SAN FRANCISCO: Twitter has announced that it will add labels to electioneering ads and launch a “Transparency Center” offering visibility on all advertising on the platform as well as submitting to an MRC audit.
Not only will electioneering advertisers have to identify their campaigns as such, Twitter said that it would also change the look and feel of these ads and include a visual political ad indicator.
In a blog post, Bruce Falck, general manager/revenue, product and engineering, explained that the Transparency Center would show all ads currently running on Twitter, including Promoted-Only ads, and how long these have been running.
In addition, users can see which ads are targeted to them and the personalized information used for such targeting, including age gender and location.
He also indicated that policy around political issue-based ads that do not name a specific candidate would be tightened, although, in the absence of any standards, he said this will require greater industry co-operation.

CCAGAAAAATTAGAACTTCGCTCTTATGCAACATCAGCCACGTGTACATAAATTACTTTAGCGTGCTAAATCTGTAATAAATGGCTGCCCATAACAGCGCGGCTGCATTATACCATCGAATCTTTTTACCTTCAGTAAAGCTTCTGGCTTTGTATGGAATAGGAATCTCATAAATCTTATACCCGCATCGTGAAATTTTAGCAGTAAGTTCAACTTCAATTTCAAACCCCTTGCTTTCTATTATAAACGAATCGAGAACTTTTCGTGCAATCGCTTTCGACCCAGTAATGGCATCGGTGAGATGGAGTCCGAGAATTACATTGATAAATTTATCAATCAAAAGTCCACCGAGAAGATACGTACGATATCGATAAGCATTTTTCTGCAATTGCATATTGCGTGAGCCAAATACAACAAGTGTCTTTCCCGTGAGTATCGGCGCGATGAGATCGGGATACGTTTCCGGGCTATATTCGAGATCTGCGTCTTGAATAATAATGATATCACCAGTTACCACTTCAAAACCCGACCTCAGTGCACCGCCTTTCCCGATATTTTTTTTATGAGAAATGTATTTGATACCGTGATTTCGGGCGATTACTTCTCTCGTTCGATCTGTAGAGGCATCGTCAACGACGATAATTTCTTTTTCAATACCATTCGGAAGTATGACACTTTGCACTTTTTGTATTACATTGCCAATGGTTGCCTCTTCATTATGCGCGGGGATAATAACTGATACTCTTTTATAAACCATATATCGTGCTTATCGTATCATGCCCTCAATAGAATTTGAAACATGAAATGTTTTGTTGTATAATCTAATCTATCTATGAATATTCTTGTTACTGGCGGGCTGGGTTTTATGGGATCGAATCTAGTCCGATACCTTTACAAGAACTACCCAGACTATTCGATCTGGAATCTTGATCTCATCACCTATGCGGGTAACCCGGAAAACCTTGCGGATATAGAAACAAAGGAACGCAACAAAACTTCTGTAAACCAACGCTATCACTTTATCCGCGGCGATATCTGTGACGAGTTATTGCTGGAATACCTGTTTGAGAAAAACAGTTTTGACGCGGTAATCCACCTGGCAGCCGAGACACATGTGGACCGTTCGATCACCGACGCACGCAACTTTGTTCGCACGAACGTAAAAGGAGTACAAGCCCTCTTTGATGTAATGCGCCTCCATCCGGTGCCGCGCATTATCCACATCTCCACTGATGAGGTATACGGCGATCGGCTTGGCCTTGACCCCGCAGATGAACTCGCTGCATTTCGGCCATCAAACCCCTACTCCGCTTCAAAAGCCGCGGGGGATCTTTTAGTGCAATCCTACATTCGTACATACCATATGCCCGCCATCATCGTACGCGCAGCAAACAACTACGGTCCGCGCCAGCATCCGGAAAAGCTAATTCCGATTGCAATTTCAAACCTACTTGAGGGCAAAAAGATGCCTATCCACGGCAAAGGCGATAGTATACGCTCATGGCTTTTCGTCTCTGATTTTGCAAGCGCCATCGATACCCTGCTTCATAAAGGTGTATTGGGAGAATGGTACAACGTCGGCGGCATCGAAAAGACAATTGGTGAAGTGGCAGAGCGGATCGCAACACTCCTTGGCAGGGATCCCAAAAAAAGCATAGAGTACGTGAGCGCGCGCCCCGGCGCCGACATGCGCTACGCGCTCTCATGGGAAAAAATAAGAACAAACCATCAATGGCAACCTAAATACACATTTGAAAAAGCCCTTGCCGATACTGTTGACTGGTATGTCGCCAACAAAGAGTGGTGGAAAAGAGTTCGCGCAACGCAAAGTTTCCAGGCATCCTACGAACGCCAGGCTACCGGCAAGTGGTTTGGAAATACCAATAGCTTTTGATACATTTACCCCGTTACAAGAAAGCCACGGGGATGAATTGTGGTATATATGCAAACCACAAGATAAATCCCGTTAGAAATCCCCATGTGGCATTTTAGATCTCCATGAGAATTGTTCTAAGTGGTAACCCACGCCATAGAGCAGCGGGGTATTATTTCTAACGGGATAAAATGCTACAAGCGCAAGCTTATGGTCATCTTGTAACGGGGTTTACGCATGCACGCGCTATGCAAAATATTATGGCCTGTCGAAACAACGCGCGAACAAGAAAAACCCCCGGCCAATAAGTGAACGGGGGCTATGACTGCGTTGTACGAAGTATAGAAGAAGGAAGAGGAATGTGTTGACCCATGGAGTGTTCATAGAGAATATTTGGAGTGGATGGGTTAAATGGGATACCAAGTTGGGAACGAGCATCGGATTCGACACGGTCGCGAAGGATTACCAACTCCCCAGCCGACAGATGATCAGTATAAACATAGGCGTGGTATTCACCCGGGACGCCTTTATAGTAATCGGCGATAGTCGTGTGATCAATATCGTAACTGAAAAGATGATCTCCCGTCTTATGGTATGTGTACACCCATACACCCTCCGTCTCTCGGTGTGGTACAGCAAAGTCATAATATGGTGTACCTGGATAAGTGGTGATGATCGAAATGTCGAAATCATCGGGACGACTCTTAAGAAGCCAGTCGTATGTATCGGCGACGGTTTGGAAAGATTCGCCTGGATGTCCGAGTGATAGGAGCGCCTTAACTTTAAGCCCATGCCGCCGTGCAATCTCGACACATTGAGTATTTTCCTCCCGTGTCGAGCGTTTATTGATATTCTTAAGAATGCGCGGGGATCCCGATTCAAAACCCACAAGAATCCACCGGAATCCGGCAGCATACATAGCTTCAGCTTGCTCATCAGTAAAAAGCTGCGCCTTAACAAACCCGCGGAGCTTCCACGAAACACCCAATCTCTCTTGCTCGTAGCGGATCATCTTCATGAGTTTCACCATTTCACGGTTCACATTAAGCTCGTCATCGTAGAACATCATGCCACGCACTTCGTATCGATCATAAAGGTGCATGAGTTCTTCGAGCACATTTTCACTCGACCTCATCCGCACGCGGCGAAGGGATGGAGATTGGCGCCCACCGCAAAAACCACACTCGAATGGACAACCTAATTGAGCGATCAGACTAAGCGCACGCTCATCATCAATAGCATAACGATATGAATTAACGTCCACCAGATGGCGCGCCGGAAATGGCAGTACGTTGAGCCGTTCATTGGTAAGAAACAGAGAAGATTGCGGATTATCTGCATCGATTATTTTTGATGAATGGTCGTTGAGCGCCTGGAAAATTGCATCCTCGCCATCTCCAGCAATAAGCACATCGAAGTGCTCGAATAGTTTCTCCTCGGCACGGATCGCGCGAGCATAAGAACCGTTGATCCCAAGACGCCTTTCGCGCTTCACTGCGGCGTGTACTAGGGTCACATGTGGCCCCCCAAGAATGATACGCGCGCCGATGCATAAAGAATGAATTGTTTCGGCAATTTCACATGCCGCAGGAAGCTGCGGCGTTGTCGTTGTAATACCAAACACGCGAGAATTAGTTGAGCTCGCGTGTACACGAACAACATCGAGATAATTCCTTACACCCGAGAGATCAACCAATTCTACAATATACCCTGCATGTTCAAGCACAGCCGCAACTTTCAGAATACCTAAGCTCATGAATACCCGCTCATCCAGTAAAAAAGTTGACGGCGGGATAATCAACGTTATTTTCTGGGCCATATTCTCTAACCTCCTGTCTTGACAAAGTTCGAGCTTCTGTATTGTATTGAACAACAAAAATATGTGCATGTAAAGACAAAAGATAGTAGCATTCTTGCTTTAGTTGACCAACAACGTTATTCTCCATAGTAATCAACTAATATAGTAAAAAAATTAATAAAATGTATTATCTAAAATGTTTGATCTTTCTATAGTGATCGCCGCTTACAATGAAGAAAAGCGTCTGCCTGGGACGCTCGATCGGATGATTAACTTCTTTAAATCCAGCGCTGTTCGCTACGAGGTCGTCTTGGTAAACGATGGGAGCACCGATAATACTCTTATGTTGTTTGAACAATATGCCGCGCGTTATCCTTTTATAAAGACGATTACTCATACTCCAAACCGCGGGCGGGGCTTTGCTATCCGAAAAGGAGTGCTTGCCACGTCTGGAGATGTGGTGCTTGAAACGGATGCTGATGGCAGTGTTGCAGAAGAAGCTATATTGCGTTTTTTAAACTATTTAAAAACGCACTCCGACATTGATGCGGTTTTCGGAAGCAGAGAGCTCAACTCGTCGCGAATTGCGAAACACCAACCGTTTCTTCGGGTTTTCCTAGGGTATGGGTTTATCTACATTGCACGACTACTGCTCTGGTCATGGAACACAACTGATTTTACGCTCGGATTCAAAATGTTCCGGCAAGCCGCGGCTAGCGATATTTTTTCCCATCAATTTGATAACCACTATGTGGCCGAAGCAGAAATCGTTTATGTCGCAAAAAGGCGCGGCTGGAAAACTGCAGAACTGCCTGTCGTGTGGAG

An attempt to ingratiate the business with the politicians behind the proposed Honest Ads Act – “We thank these members and others for their foresight in drawing attention to these issues” – drew a sharp response.
Senator Amy Klobuchar said in a statement that Twitter’s announcement was “no substitute for updating our laws”.
Elsewhere, Representative Adam Schiff, the top Democrat on the House Intelligence Committee, observed that “transparency in advertising alone is not a solution to the deployment of bots that amplify fake or misleading content or to the successful efforts of online trolls to promote divisive messages”.
The Intelligence Committee is to hold an open hearing with representatives from Twitter, Facebook, and Google next week to probe Russian use of social media platforms to disseminate propaganda.
Last month Twitter suspended 200 Russia-linked accounts as after it investigated online efforts to influence the 2016 presidential election.
In announcing that Twitter had agreed to submit key measurement metrics for accreditation, the Media Rating Council said it was making the information public because of “significant marketplace interest”.
Sourced from Twitter, Reuters, Mashable, MRC; additional content by WARC staff